Just over three years ago, I told my wife that I had a same sex attraction and that whilst I had never been unfaithful to her, my feelings had wreaked havoc on my emotional state of mind. [Earlier posts explain this in more detail].
We came to an agreement, and Here is the Deal!.
- We love each other and we both want to stay married.
- I will not pursue a gay lifestyle.
- I will seek help to enable me to accept my feelings.
- I will be more open with her about my feelings and I will be more responsive to her feelings too.
- We will move forward from past troubles and we will have a calmer relationship, less arguments, less shouting, less sulking, less control.
In the intervening years. I have made a huge effort and progress in my acceptance of self. and my focus on self. as a means of presenting differently to my family and to the world.
I still carry the emotional scars of the past, in fact we both do, and occasionally old issues re-surface and have the potential to cause us both pain.
Last week, I sensed that my daughter was unhappy and in discussing my concerns, my wife began to relate the effect that my past behaviour had had on them – it hurt me to hear it.
It hurt, because I have acknowledged the past, and what I needed was someone to bring some balance, not a judgement, and in that moment the whole “Here’s the Deal” felt hopeless and unworkable.
After a difficult couple of days, we were able to talk again and I addressed directly the accusation that my focus on my own development is self obsession.
I addressed this by explaining clearly why I believe my development is not a self obsession:-
- I am calmer
- I am less controlling
- I am more self disciplined
- I have very many resources to support me when I am feeling low
- I accept my sexuality
- I accept that my adult children want to make their own decisions/choices which may differ from my own.
- I am less dogmatic in my faith, but still faithful
- I have withdrawn from been news-centric
- I watch less TV
- I exercise and I have lost weight
- I have reached out to my siblings for a network of support and broke down the barriers I had erected between us.
- I have separated my work from home to establish a good work-life balance
- I have given up my voluntary work to make me more accessible to the family and to my wife.
- I paint, I read, I write my blog, I keep a journal, I write a diary.
- I drink less alcohol.
- I take my development and guidance very seriously and I make strenuous efforts to apply the learning to my life
- I try to live in the present, being mindful of the past and aware that future anxieties are mirrors of the past not reality of what will happen.
- I spend more time with my elderly parents
But I did something else on Sunday which moved us forward in a big way:-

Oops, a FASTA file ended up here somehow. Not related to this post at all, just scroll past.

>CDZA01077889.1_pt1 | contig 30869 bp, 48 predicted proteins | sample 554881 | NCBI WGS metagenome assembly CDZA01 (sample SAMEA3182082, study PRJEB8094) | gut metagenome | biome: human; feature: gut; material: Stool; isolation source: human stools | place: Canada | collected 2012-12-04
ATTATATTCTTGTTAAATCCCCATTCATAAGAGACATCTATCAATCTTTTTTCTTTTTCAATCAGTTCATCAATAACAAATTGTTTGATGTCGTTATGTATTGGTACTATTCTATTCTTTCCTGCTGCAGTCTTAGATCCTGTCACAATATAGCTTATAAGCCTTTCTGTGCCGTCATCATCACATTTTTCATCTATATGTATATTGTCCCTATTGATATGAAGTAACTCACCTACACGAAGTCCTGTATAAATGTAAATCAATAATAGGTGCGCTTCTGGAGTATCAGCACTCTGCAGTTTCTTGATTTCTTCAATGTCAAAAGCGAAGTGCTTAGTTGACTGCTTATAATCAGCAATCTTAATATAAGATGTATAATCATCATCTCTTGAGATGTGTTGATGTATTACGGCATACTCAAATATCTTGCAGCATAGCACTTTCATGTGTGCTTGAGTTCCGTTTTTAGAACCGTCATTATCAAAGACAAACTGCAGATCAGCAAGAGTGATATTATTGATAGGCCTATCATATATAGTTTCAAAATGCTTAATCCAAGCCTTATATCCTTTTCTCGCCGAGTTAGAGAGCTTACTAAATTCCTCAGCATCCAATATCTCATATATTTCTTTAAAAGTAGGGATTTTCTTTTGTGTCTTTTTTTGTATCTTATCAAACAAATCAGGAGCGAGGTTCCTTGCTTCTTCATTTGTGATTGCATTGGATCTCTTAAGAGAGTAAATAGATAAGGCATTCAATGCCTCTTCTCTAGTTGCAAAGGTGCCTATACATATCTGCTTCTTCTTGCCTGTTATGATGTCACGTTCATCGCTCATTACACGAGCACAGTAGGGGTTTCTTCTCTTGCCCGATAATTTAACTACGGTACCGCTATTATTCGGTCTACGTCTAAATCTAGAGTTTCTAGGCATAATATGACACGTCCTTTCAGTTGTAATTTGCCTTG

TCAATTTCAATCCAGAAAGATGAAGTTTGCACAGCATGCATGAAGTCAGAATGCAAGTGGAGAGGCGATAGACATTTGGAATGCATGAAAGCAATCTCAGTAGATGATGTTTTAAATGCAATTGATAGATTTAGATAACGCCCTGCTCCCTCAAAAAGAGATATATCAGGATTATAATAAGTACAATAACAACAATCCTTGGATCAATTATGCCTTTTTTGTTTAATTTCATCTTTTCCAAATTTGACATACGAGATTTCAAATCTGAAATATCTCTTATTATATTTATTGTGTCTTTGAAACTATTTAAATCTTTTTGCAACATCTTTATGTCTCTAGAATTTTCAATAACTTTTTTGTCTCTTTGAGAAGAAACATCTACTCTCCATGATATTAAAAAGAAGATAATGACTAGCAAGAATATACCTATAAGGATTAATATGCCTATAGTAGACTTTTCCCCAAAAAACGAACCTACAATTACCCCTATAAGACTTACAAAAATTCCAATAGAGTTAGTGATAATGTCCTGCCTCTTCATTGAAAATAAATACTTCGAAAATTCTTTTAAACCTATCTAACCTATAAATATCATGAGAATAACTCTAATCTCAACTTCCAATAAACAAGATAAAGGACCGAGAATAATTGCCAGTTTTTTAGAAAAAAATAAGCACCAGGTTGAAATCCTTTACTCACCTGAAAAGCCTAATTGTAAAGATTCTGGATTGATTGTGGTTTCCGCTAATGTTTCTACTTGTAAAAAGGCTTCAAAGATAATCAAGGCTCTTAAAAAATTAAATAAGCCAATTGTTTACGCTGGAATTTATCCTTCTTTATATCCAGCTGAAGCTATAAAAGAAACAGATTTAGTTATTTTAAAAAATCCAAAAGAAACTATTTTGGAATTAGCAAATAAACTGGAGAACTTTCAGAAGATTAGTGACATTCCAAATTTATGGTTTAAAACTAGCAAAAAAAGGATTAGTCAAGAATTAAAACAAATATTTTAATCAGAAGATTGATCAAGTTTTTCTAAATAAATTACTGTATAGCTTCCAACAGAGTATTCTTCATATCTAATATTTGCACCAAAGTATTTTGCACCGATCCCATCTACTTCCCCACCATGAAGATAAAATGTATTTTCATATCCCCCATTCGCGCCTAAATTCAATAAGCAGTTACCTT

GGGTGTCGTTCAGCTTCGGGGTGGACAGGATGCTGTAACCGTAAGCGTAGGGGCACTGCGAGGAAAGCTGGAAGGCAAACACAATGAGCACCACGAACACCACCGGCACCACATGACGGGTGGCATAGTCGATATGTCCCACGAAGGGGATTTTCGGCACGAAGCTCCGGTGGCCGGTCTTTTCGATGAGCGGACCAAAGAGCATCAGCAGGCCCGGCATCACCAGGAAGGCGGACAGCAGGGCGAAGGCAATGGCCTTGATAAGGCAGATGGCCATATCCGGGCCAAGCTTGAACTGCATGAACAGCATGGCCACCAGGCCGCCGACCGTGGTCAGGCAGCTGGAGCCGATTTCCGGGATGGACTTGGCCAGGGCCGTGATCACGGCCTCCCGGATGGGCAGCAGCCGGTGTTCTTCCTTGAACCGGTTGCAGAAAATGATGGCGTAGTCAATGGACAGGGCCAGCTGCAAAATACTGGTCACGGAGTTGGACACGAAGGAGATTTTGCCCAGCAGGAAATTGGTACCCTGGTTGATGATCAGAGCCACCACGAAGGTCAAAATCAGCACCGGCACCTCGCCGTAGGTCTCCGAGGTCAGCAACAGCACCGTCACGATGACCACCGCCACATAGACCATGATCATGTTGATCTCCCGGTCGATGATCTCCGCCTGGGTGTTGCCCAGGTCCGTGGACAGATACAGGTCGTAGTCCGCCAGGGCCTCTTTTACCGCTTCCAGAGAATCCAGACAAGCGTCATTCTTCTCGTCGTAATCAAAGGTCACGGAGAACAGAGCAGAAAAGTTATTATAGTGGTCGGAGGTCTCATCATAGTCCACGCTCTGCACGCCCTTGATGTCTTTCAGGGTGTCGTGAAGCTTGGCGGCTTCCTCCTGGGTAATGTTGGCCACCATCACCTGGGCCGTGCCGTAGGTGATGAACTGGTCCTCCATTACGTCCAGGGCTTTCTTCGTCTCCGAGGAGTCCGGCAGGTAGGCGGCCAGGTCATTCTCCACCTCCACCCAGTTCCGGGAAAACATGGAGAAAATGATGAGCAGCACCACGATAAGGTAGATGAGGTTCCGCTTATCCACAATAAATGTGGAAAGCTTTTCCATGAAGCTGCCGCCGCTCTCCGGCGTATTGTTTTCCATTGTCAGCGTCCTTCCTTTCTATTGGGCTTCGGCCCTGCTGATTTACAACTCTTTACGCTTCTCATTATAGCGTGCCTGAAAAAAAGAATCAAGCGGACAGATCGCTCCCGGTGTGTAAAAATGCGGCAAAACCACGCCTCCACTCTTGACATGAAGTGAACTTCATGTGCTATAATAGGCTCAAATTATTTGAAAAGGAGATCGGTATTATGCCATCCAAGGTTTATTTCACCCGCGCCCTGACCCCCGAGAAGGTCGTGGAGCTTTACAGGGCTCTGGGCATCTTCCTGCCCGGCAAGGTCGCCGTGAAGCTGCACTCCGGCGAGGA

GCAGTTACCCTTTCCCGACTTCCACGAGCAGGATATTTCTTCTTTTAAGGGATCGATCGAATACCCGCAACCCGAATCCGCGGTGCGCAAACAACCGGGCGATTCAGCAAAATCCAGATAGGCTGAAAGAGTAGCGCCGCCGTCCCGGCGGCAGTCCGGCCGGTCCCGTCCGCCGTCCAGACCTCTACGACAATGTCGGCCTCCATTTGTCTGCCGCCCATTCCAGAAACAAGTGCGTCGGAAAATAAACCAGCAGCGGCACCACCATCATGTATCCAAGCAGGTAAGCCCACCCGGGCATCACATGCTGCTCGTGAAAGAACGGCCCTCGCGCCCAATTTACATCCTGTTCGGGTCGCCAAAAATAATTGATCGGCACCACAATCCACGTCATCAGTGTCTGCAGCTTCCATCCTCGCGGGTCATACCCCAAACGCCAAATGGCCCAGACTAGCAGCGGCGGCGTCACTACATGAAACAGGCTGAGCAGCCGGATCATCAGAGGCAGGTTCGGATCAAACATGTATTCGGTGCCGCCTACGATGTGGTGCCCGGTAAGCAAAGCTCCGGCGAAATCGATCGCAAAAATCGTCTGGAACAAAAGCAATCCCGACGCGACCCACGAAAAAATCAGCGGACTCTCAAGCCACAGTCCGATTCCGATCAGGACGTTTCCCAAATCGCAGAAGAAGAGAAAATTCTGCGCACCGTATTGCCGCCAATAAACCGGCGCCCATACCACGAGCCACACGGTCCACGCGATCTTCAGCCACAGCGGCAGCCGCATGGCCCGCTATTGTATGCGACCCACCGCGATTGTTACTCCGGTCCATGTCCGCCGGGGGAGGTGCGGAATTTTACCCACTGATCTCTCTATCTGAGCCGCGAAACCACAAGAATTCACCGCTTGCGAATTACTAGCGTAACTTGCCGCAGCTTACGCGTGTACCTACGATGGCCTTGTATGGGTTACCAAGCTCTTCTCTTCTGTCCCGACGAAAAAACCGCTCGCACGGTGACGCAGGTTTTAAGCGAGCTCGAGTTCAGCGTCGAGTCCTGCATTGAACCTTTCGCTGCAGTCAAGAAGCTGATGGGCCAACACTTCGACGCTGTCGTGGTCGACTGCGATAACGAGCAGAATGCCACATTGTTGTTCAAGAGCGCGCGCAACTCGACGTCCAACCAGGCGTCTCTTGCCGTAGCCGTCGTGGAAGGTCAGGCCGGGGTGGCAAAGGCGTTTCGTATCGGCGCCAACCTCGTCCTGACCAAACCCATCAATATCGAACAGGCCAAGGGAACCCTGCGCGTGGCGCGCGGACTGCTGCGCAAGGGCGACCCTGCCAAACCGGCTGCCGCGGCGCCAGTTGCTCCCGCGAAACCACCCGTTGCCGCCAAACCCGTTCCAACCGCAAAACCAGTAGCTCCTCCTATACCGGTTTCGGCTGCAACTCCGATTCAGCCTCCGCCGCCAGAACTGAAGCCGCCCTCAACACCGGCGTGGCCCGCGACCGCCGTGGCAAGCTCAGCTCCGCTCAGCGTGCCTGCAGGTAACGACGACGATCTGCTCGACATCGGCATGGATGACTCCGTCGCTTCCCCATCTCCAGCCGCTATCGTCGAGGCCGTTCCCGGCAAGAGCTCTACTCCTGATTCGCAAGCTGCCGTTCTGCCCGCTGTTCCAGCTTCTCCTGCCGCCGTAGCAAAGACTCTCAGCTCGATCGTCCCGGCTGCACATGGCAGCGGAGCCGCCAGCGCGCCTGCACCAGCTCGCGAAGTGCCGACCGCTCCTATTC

- I made it clear that I had failed in the past in some respects as a husband and a father and that this failure has had an effect on my wife and children which I cannot deny.
- I could not cope with aspects of my parental responsibilities.
- I could not cope with pressures of work and family and financial responsibilities.
- I could not cope with life choices that my teenage children made which were different to my own.
- I was driven for my children them to succeed where I had not and this put undue pressure on them and stressed them out.
- I could not cope in relationships with my parents and siblings.
- I had a tendency to dislike people.
- It was my fault – not yours – I am conscious of my past failings but not so good in remembering the good things I did.
I can’t change the past, but I can change the future and that is what I am investing my development in doing just that.
I asked for something else:
- Love and understanding and recognition for my efforts to change
- A narrative of the present and the future not a crushing judgement on the past.
- A balanced view of the past when aspects need discussion – it was bad here, but look how good it was there.
It looks like I might have got myself a new deal!
My next blog will be: Yellow Boat
I live in Cape Town, am straight; 64 years old; doing the Professional Coaching Course at UCT GSB. Linked to New Ventures West, in San Francisco. I enjoy your e-mails – very thought-provoking. I have forwarded them to a gay friend of mine, a man who finds it impossible to “come out”, even to his mother. (I was very blunt one day and asked him outright, which he denied for months. Then admitted, so we are best of friends but I grieve for him being so conflicted). Anyway, I thought you might like to know that you probably have a very diverse and interested audience.
I subscribe to Justin Wise’s daily e-mail and he had mentioned you a while back.
Best wishes, Ken McKenzie
Hi Ken – It is kind of you to comment on my posts. One of my motives for writing this blog was to overcome my sense of fear and isolation and to reach out to men and women who are unable to accept aspects of self. I can relate very much to the experience of your friend in struggling to accept and communicate his truth, especially to close family. I eventually told my wife expecting my marriage to end, but she wanted us to keep going in our marriage which is what I had feared losing. Your feedback that my work may be of help to others is very pleasing and satisfying for me to hear – thank you. Justin is a very generous and caring supporter of my journey for which I am very grateful. I wish you all the best with your Professional Coaching Course. I am so pleased that you took the time to write to me – William Defoe